It’s Grow Time

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Each October, as we haul brown bags around the yard, dismantling the remains of the garden, I swear I’m going to take a season off. Surely it would take less effort, be more affordable, and definitely more reliable, to stop at one of the nearby farmers’ markets for fresh produce. But then April arrives, with its fresh air and buds and promise, and I find myself watching the calendar with a mounting sense of panic: “I’ve got to get the seeds started!”

Radish plants grown from seed © Allyson Scott

Funny how things change. As a kid, gardening was a chore, something my mother forced me to help with before I could go and play (or in my case, go read a book). My best friend used to joke about “doing time in the patch” at our cottage, when we crouched in the sandy soil and braved fire ant bites to pick wild blueberries. I loved the way our gardens looked, and certainly loved the way Mom’s blueberry pies tasted, but I wasn’t keen to toil in the dirt. Mom says she always found it meditative, but that isn’t something a ten-year-old brain can appreciate. I sure do now.

A raised vegetable garden was the first thing Jody built me when we bought our house. Having a yard, planting a garden, and growing some vegetables was a very appealing aspect of going from a leased condo to an owned property!

Jody building the vegetable garden, April 2010 © Allyson Scott

Sadly, her creation gave up the ghost this winter, throwing a wrench into my parents’ plan of having an animal-proof enclosure built for our garden as a birthday gift.

Enter our intrepid contractor Jason Deschamps–who must feel like this is his home away from home, considering he’s renovated some portion of each floor of our house! Jody spoke to him about rebuilding the garden box, and incorporating the enclosure from my parents. Jay agreed to take the project on after the May long weekend. Spring just wouldn’t be spring without a contractor’s truck (or two) in our driveway!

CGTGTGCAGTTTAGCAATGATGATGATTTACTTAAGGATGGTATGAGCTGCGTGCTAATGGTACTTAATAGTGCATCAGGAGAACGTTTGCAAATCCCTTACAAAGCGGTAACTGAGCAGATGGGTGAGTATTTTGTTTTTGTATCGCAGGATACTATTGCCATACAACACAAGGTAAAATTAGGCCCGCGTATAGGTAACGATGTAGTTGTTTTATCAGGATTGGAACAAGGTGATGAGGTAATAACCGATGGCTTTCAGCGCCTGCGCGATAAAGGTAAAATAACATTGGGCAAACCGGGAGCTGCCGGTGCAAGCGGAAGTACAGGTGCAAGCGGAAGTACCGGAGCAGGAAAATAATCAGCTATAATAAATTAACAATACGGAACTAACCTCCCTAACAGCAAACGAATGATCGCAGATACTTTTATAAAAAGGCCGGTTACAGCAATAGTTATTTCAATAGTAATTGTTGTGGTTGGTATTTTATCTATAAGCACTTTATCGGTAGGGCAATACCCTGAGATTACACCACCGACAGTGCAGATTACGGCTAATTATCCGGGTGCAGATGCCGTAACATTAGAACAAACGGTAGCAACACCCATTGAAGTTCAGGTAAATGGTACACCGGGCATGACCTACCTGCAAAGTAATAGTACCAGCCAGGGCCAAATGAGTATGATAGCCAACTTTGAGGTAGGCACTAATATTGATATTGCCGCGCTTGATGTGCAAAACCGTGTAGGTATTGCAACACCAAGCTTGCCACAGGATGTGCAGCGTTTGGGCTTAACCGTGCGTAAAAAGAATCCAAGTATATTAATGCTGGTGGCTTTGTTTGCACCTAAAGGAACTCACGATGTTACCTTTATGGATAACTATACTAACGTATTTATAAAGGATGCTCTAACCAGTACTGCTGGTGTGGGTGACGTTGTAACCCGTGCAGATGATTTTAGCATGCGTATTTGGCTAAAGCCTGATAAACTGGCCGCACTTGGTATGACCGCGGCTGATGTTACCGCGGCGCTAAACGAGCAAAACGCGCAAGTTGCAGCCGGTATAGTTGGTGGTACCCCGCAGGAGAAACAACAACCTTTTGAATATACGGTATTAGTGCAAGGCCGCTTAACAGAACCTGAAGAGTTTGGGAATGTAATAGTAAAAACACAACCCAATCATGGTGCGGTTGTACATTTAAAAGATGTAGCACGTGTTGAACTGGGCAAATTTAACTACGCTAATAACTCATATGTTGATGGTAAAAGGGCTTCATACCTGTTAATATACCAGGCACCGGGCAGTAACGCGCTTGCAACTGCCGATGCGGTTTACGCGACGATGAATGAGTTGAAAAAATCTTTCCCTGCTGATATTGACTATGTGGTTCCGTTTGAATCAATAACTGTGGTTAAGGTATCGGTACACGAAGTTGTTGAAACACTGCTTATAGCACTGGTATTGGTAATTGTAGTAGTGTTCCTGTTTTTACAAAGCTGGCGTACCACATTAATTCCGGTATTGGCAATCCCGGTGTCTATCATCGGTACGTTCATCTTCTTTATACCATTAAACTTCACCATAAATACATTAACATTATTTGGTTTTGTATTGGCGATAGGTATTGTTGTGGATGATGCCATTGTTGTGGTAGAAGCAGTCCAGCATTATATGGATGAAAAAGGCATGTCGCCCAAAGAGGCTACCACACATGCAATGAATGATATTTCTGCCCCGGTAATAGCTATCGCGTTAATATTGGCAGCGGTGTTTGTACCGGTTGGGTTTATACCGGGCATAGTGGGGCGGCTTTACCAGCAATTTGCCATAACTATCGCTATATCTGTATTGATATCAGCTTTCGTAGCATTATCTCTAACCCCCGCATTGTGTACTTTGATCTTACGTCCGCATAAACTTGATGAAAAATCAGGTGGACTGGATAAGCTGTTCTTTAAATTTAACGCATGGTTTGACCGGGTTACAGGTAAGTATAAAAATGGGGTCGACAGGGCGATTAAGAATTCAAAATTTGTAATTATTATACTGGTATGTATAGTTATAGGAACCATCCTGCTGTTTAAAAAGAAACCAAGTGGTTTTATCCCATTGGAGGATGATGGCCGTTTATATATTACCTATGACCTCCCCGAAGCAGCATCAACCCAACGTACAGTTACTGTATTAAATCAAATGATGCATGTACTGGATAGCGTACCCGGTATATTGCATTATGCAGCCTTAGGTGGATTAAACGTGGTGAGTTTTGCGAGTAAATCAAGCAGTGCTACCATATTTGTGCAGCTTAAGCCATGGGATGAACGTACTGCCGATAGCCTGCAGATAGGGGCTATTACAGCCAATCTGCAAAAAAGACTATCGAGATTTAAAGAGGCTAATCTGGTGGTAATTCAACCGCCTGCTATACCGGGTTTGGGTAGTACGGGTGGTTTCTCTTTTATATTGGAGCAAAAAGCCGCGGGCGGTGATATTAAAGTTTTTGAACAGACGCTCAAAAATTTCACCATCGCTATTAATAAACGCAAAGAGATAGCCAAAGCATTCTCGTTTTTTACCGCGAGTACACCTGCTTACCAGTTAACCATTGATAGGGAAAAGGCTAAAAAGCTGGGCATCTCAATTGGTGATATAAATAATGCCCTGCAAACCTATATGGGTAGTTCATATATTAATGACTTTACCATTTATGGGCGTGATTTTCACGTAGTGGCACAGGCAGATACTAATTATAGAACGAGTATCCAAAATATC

As always is the case, first there was work to be done before the work could be done. Last year, we asked our landscapers to put a few river rocks around our shed for drainage, and they took it upon themselves to install massive patio stones, along with more rocks than we ever wanted. I relocated all of those, while Jody slowly shovelled out all of the organic earth and compost, and dismantled the rotten boards.

Relocating the rocks © Allyson Scott

The blank slate © Allyson Scott

Cue the band, as Jason arrived and got straight to work levelling the ground and framing our new, much-improved (sorry Jody!) garden.

Jay’s sturdy creation © Allyson Scott

Next came the laborious process for him to cut and nail the heavy-duty wire mesh into place–strong enough to keep out the most determined raccoon (or squirrel, groundhog, or occasional spaniel!).

Now that’s a garden! © Allyson Scott

Curious spaniels – if only we could grow them! © Allyson Scott

Jason at the end of a long day © Allyson Scott

Then it was our turn for some additional hard labour. First, cutting more wire mesh to line the bottom (truly just an excuse for Jody to buy those new tin snips), then landscape fabric, and finally (ugh) some sheet plastic to protect the plants from the pressure-treated wood.

Jody cutting wire mesh © Allyson Scott

Jody lining the garden with landscape fabric © Allyson Scott

Lastly, I returned all of the earth to the garden, shovel by painstaking shovel, and added a few more layers of fresh compost.

Returning the soil to its new home © Allyson Scott

At long last it was ready to house the seedlings that had spent the last few weeks desperately leaning towards the sunlight in our front window!

Seedlings in the new garden © Allyson Scott

I don’t know what successes and failures this season will bring, only that there will likely be several of both.

But even if we only get one beet, or two tomatoes…we will savour them. And I’ll try to take my mother’s advice, and meditate while I do the work to grow them. Thanks for the garden and the gardening bug, Mom!

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